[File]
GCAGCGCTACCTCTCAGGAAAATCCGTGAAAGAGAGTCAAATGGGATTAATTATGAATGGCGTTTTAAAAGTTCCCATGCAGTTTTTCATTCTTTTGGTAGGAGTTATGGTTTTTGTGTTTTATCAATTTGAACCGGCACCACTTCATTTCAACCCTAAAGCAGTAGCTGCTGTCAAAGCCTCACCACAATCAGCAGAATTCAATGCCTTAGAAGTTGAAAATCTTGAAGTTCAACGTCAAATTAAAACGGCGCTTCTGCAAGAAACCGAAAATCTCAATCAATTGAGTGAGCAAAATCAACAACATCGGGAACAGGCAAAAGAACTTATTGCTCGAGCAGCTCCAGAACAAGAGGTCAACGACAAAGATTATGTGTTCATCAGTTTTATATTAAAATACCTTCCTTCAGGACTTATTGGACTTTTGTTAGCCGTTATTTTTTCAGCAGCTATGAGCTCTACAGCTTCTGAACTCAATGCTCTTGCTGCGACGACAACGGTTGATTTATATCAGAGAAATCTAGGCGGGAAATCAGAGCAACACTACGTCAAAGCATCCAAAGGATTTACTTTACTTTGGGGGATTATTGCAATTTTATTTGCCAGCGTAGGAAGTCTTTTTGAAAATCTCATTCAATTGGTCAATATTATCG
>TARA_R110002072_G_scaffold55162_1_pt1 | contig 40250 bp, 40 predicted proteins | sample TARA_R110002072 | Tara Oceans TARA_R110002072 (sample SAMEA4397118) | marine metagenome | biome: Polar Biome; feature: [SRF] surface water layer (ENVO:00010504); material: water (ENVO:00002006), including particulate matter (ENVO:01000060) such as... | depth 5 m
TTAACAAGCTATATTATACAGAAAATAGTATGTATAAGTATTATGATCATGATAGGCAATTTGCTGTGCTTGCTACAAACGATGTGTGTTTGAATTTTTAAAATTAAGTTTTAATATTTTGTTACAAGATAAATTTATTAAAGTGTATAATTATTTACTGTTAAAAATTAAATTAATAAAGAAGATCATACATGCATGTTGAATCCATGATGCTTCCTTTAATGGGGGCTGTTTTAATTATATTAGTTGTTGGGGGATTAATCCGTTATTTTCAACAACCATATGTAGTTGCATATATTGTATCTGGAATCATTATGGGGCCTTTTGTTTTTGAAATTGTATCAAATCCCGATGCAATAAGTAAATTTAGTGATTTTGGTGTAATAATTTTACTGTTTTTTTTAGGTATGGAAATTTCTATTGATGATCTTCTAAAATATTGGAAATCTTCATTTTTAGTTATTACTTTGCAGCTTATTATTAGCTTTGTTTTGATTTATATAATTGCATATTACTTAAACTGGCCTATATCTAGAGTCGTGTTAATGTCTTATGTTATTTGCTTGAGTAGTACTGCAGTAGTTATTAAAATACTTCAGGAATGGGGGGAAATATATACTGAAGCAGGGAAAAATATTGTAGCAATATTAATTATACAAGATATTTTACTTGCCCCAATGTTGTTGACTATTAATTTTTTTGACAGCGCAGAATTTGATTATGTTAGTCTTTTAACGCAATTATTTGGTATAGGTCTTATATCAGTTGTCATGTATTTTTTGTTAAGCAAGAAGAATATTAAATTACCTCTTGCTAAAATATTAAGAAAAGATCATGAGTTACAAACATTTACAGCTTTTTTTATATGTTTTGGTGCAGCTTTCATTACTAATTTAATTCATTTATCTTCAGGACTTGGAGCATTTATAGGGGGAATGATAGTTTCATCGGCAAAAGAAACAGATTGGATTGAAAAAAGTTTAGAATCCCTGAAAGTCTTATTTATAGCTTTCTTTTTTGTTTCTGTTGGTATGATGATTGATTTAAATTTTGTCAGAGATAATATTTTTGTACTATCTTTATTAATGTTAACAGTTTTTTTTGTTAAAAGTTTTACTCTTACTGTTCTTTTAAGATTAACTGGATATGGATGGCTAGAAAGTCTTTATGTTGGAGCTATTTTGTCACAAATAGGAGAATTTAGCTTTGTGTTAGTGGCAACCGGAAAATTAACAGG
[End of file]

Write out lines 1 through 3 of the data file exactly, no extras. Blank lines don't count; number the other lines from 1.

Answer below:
GCAGCGCTACCTCTCAGGAAAATCCGTGAAAGAGAGTCAAATGGGATTAATTATGAATGGCGTTTTAAAAGTTCCCATGCAGTTTTTCATTCTTTTGGTAGGAGTTATGGTTTTTGTGTTTTATCAATTTGAACCGGCACCACTTCATTTCAACCCTAAAGCAGTAGCTGCTGTCAAAGCCTCACCACAATCAGCAGAATTCAATGCCTTAGAAGTTGAAAATCTTGAAGTTCAACGTCAAATTAAAACGGCGCTTCTGCAAGAAACCGAAAATCTCAATCAATTGAGTGAGCAAAATCAACAACATCGGGAACAGGCAAAAGAACTTATTGCTCGAGCAGCTCCAGAACAAGAGGTCAACGACAAAGATTATGTGTTCATCAGTTTTATATTAAAATACCTTCCTTCAGGACTTATTGGACTTTTGTTAGCCGTTATTTTTTCAGCAGCTATGAGCTCTACAGCTTCTGAACTCAATGCTCTTGCTGCGACGACAACGGTTGATTTATATCAGAGAAATCTAGGCGGGAAATCAGAGCAACACTACGTCAAAGCATCCAAAGGATTTACTTTACTTTGGGGGATTATTGCAATTTTATTTGCCAGCGTAGGAAGTCTTTTTGAAAATCTCATTCAATTGGTCAATATTATCG
>TARA_R110002072_G_scaffold55162_1_pt1 | contig 40250 bp, 40 predicted proteins | sample TARA_R110002072 | Tara Oceans TARA_R110002072 (sample SAMEA4397118) | marine metagenome | biome: Polar Biome; feature: [SRF] surface water layer (ENVO:00010504); material: water (ENVO:00002006), including particulate matter (ENVO:01000060) such as... | depth 5 m
TTAACAAGCTATATTATACAGAAAATAGTATGTATAAGTATTATGATCATGATAGGCAATTTGCTGTGCTTGCTACAAACGATGTGTGTTTGAATTTTTAAAATTAAGTTTTAATATTTTGTTACAAGATAAATTTATTAAAGTGTATAATTATTTACTGTTAAAAATTAAATTAATAAAGAAGATCATACATGCATGTTGAATCCATGATGCTTCCTTTAATGGGGGCTGTTTTAATTATATTAGTTGTTGGGGGATTAATCCGTTATTTTCAACAACCATATGTAGTTGCATATATTGTATCTGGAATCATTATGGGGCCTTTTGTTTTTGAAATTGTATCAAATCCCGATGCAATAAGTAAATTTAGTGATTTTGGTGTAATAATTTTACTGTTTTTTTTAGGTATGGAAATTTCTATTGATGATCTTCTAAAATATTGGAAATCTTCATTTTTAGTTATTACTTTGCAGCTTATTATTAGCTTTGTTTTGATTTATATAATTGCATATTACTTAAACTGGCCTATATCTAGAGTCGTGTTAATGTCTTATGTTATTTGCTTGAGTAGTACTGCAGTAGTTATTAAAATACTTCAGGAATGGGGGGAAATATATACTGAAGCAGGGAAAAATATTGTAGCAATATTAATTATACAAGATATTTTACTTGCCCCAATGTTGTTGACTATTAATTTTTTTGACAGCGCAGAATTTGATTATGTTAGTCTTTTAACGCAATTATTTGGTATAGGTCTTATATCAGTTGTCATGTATTTTTTGTTAAGCAAGAAGAATATTAAATTACCTCTTGCTAAAATATTAAGAAAAGATCATGAGTTACAAACATTTACAGCTTTTTTTATATGTTTTGGTGCAGCTTTCATTACTAATTTAATTCATTTATCTTCAGGACTTGGAGCATTTATAGGGGGAATGATAGTTTCATCGGCAAAAGAAACAGATTGGATTGAAAAAAGTTTAGAATCCCTGAAAGTCTTATTTATAGCTTTCTTTTTTGTTTCTGTTGGTATGATGATTGATTTAAATTTTGTCAGAGATAATATTTTTGTACTATCTTTATTAATGTTAACAGTTTTTTTTGTTAAAAGTTTTACTCTTACTGTTCTTTTAAGATTAACTGGATATGGATGGCTAGAAAGTCTTTATGTTGGAGCTATTTTGTCACAAATAGGAGAATTTAGCTTTGTGTTAGTGGCAACCGGAAAATTAACAGG